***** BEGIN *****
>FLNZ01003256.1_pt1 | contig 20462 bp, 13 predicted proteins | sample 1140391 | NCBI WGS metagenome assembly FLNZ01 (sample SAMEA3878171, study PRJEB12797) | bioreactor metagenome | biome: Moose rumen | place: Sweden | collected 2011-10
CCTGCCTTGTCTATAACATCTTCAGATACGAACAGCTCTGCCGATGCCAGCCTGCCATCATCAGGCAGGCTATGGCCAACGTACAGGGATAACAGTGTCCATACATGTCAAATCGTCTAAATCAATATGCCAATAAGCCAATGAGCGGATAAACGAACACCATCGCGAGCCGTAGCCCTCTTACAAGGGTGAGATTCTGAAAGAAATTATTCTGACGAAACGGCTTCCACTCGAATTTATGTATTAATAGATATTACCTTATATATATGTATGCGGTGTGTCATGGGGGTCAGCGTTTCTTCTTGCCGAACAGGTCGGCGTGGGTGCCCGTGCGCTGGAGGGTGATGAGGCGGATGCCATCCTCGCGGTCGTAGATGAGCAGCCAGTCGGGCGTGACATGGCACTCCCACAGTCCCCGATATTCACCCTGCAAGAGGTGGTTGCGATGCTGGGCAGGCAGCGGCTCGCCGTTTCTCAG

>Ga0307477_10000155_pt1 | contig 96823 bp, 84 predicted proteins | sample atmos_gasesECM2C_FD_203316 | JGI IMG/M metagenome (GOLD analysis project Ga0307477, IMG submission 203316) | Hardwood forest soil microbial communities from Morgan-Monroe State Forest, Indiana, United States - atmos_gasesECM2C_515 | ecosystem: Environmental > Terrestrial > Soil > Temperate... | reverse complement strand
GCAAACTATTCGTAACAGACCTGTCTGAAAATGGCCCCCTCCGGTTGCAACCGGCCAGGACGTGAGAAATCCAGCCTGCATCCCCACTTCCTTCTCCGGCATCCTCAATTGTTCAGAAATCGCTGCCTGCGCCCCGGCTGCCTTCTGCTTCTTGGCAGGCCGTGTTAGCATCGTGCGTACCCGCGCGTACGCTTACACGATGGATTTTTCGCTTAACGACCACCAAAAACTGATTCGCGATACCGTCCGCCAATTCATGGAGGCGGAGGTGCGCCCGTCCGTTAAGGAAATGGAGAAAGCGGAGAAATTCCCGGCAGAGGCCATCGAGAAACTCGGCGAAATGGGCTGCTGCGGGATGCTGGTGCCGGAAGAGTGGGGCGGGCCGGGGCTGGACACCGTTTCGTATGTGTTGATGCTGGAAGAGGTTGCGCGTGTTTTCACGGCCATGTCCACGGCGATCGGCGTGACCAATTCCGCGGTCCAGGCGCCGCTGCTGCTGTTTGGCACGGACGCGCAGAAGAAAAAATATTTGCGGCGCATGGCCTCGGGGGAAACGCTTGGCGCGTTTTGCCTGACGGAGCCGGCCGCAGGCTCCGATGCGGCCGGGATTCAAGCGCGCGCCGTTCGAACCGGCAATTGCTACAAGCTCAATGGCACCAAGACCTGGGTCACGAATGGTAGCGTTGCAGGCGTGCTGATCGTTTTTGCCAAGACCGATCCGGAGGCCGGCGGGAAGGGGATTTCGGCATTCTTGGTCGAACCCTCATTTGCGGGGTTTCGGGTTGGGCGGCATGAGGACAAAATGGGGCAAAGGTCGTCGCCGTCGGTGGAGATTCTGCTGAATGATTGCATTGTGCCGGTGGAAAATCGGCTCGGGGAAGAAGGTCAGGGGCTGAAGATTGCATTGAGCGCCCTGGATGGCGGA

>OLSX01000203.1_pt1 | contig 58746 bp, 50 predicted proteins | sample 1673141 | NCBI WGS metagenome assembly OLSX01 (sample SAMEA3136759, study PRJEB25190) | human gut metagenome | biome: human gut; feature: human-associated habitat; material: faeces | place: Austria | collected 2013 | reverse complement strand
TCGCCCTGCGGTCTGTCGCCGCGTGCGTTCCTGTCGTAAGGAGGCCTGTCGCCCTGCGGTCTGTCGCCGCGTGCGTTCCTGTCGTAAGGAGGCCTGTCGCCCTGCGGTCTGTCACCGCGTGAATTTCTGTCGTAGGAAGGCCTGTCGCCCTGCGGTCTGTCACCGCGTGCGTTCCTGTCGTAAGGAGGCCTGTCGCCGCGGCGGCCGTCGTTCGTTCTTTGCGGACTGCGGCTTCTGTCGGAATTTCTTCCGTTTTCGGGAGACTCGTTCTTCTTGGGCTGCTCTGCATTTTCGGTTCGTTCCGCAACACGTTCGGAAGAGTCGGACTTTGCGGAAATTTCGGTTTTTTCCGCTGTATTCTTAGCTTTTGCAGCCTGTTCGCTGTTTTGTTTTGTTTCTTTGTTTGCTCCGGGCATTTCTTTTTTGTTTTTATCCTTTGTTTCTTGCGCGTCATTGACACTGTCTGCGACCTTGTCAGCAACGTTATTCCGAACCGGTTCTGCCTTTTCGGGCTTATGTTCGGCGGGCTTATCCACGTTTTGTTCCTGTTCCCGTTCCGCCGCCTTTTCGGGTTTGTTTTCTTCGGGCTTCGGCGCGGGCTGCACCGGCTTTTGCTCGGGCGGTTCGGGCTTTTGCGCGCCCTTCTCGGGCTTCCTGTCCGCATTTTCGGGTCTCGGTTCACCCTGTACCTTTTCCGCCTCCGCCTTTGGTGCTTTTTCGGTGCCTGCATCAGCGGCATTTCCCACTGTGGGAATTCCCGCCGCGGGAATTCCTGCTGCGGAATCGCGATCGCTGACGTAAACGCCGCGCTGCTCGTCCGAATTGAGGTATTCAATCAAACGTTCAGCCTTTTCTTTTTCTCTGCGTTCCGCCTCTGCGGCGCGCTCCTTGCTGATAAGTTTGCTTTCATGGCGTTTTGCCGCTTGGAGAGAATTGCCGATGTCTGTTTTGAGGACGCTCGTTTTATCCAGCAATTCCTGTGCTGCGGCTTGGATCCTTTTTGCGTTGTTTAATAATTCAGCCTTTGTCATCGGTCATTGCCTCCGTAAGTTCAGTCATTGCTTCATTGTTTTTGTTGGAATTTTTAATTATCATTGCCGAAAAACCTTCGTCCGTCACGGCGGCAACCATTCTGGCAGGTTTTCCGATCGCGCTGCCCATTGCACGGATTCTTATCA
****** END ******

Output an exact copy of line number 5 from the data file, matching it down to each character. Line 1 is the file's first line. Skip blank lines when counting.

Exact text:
>OLSX01000203.1_pt1 | contig 58746 bp, 50 predicted proteins | sample 1673141 | NCBI WGS metagenome assembly OLSX01 (sample SAMEA3136759, study PRJEB25190) | human gut metagenome | biome: human gut; feature: human-associated habitat; material: faeces | place: Austria | collected 2013 | reverse complement strand